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Take Two: Big Ten's best defensive back

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We're picking up this week where we left off two weeks ago with a discussion of the best players at each position in the Big Ten. Next up are the defensive backs.

Mitch Sherman: Minnesota CB Briean Boddy-Calhoun

Suppressing the urge to simply go with the next guy up at Michigan State's DB factory, I settled on the Golden Gophers' senior co-captain for his knack to make the right play at the right time.

After all, is there anything more vital to the success of a defensive back?

A junior-college transfer originally from Delaware, Boddy-Calhoun missed most of the 2013 season with injury but made a name for himself in the Big Ten last fall. And if you don't know the name, it's pronounced BREE-in. Learn it, because he figures to factor prominently again in 2015 as the vocal leader of a secondary that rivals Ohio State and Wisconsin as the league's best.

Boddy-Calhoun, at 5-foot-11, is a smaller version of Seahawks' All-Pro corner Richard Sherman, according to Minnesota secondary coach Jay Sawvel. That comparison ought to grab your attention. If you watched the Gophers in 2014, you understand. Boddy-Calhoun always appears around the football -- like at Nebraska, when he jarred the ball loose from De'Mornay Pierson-El for an interception with 79 seconds to play at the 2-yard line as the Gophers led by four points.

He led Minnesota with five interceptions last season, not including his pick of a two-point conversion against Missouri in the Buffalo Wild Wings Citrus Bowl, and earned All-Big Ten recognition from the media -- among two returning first-team defensive backs.

Look, there are plenty of good defensive backs in the league this season. William Likely at Maryland is more versatile. Michael Caputo at Wisconsin is more physical. Eli Apple and Vonn Bell at Ohio State are more athletic.

But with the game on the line in man-to-man coverage, I'd trust no one more than Boddy-Calhoun to do his job.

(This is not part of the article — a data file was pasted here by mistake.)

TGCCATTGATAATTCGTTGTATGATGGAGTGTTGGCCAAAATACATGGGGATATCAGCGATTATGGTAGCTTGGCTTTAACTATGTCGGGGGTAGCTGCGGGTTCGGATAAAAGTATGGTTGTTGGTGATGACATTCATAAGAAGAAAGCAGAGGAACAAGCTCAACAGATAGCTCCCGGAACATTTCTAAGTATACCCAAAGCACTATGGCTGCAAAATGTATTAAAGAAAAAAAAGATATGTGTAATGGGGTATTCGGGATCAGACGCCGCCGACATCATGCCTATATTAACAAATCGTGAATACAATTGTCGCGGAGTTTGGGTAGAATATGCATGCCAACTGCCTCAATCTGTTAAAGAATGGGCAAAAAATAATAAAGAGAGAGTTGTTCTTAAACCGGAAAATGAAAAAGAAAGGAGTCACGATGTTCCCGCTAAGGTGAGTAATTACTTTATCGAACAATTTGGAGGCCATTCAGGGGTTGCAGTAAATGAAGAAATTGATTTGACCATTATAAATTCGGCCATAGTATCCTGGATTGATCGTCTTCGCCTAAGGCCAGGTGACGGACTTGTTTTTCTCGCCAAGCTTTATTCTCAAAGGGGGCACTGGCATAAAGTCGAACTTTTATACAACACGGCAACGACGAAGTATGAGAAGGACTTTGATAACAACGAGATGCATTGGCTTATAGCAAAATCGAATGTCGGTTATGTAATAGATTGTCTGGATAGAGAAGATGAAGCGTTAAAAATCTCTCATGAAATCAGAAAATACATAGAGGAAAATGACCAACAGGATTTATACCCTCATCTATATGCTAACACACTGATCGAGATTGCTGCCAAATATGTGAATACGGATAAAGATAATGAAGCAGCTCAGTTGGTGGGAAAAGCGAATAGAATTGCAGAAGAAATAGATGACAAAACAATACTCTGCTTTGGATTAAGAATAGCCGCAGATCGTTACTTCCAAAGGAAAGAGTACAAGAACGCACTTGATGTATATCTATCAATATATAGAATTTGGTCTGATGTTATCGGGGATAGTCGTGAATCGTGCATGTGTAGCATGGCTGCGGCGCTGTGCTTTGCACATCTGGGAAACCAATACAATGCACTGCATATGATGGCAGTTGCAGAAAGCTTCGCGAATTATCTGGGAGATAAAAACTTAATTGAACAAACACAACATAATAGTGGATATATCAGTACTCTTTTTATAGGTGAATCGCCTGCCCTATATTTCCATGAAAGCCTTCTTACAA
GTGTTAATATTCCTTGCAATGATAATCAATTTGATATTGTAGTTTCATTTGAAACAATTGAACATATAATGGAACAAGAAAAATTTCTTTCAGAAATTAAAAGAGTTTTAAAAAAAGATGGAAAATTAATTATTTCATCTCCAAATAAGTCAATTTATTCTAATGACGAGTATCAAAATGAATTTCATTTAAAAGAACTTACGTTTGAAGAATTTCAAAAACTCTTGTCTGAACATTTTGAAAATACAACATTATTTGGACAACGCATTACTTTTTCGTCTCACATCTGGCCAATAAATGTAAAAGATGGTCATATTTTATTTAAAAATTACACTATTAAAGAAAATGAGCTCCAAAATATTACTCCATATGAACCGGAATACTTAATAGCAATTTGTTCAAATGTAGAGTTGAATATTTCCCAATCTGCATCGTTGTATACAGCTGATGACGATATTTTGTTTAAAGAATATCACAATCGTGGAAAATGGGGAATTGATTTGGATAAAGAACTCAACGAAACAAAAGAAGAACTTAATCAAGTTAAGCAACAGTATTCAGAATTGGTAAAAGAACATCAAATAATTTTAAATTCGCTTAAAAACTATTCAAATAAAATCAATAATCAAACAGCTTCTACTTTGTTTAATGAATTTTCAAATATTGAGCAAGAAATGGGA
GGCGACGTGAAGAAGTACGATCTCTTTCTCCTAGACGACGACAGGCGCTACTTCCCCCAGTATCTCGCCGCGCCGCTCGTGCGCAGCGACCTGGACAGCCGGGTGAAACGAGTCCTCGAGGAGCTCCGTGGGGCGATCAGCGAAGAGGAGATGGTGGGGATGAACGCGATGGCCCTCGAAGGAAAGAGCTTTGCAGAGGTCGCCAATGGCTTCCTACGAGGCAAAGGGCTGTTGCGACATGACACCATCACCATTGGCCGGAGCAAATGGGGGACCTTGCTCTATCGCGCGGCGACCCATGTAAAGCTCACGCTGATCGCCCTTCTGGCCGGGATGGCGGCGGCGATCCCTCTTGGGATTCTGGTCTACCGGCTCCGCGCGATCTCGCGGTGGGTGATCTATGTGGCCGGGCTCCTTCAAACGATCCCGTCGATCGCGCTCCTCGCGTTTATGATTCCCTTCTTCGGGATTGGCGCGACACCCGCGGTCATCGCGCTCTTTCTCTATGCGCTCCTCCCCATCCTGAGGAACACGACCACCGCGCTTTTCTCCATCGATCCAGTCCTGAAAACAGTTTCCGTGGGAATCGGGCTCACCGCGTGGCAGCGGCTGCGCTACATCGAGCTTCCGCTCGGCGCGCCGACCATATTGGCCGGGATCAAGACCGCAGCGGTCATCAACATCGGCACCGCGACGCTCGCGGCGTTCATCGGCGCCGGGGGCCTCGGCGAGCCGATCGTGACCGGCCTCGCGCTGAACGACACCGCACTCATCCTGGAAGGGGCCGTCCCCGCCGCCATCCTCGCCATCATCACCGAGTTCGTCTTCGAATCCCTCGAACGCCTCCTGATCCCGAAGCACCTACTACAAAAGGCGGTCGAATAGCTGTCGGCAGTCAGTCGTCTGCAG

Josh Moyer: Ohio State S Vonn Bell

Well, Mitch, if you're looking for a guy who makes the right plays at the right times, then you don't really have to look much further than Bell.

He finished 2014 with six interceptions -- one more than Boddy-Calhoun -- and had four of those in his last six games, including a crucial red zone pick against Alabama. Actually, that last fact might have something to do with why Bell wasn't a first-team All-American this preseason.

See, Bell's best performances came at the end because, according to co-defensive coordinator Chris Ash, it took Bell about four or five games last season to really get acclimated. (He was coming off a torn MCL in the spring, after all.) That's a scary thought, considering he still ended up with such a strong statistical season: 92 tackles (57 solo), 12 pass deflections, six breakups, and a sack and fumble recovery.

That's, in part, why I have him ranked over Boddy-Calhoun -- not because he had a better overall season but because he was better when it counted. And because, once Bell found his footing, few in the nation were better.

That's why Bell has received such strong endorsements this preseason. His uncharacteristic blend of speed and athleticism -- let's call this play Exhibit A and this Exhibit B -- are rare in college football. That's why Alabama's Nick Saban wanted him as a recruit so badly. That's why Phil Steele and Athlon have him as their highest-ranked Big Ten defensive back this preseason. That's why Mel Kiper Jr. has the junior just outside his Big BoardInsider of the top-25 draft prospects.

No, he hasn't garnered comparisons to players like CB Richard Sherman. But Ash almost did him one better: "I would say Vonn is one of the best tacklers I've ever been around." High praise, but not much of a stretch considering he had more tackles last season than any other Ohio State safety of the past 10 years.

So, forget the Big Ten. Bell is one of the best safeties in the nation -- and that's why he's my pick.